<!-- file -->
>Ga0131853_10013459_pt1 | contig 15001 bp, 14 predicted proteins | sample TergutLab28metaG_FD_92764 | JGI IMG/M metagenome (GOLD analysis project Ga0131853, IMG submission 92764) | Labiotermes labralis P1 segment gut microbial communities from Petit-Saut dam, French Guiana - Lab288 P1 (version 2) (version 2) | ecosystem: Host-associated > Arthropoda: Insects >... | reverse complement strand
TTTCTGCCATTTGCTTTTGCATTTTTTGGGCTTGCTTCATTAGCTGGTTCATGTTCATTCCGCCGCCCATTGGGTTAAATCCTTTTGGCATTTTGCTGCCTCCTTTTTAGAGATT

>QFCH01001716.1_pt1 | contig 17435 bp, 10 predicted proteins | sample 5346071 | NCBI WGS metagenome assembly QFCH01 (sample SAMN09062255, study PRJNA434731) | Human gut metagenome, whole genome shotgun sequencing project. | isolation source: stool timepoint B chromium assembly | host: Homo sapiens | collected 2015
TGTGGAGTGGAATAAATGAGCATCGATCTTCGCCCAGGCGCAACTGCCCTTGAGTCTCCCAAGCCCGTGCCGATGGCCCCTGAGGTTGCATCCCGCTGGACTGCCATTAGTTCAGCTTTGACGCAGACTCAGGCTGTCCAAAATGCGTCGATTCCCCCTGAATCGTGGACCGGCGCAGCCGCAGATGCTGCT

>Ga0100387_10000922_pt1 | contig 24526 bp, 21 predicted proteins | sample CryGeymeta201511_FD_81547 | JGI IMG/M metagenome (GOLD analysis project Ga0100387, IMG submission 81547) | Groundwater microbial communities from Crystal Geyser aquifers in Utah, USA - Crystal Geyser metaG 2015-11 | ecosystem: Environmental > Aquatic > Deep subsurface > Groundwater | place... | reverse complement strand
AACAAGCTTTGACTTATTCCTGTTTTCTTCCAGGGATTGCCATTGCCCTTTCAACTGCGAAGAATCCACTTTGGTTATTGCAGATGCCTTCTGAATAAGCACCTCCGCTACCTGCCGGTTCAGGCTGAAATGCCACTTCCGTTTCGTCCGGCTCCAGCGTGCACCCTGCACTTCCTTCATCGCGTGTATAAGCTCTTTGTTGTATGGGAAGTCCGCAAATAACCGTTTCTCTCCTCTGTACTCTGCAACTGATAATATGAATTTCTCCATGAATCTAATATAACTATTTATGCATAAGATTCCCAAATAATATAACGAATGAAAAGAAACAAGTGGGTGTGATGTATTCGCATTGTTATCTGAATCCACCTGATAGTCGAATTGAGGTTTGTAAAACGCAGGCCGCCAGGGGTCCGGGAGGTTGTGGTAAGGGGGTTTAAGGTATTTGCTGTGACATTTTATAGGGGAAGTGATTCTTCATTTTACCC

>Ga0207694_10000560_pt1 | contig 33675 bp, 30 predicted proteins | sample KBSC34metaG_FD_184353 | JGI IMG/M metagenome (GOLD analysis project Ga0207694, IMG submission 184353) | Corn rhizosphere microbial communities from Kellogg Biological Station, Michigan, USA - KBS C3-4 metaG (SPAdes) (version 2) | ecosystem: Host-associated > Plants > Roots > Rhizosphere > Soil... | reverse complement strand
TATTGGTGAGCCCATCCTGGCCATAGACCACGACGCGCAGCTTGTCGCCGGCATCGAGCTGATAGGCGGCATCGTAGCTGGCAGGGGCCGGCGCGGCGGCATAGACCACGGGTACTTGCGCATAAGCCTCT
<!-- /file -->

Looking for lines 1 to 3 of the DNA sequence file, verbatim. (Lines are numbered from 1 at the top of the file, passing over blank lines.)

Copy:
>Ga0131853_10013459_pt1 | contig 15001 bp, 14 predicted proteins | sample TergutLab28metaG_FD_92764 | JGI IMG/M metagenome (GOLD analysis project Ga0131853, IMG submission 92764) | Labiotermes labralis P1 segment gut microbial communities from Petit-Saut dam, French Guiana - Lab288 P1 (version 2) (version 2) | ecosystem: Host-associated > Arthropoda: Insects >... | reverse complement strand
TTTCTGCCATTTGCTTTTGCATTTTTTGGGCTTGCTTCATTAGCTGGTTCATGTTCATTCCGCCGCCCATTGGGTTAAATCCTTTTGGCATTTTGCTGCCTCCTTTTTAGAGATT

>QFCH01001716.1_pt1 | contig 17435 bp, 10 predicted proteins | sample 5346071 | NCBI WGS metagenome assembly QFCH01 (sample SAMN09062255, study PRJNA434731) | Human gut metagenome, whole genome shotgun sequencing project. | isolation source: stool timepoint B chromium assembly | host: Homo sapiens | collected 2015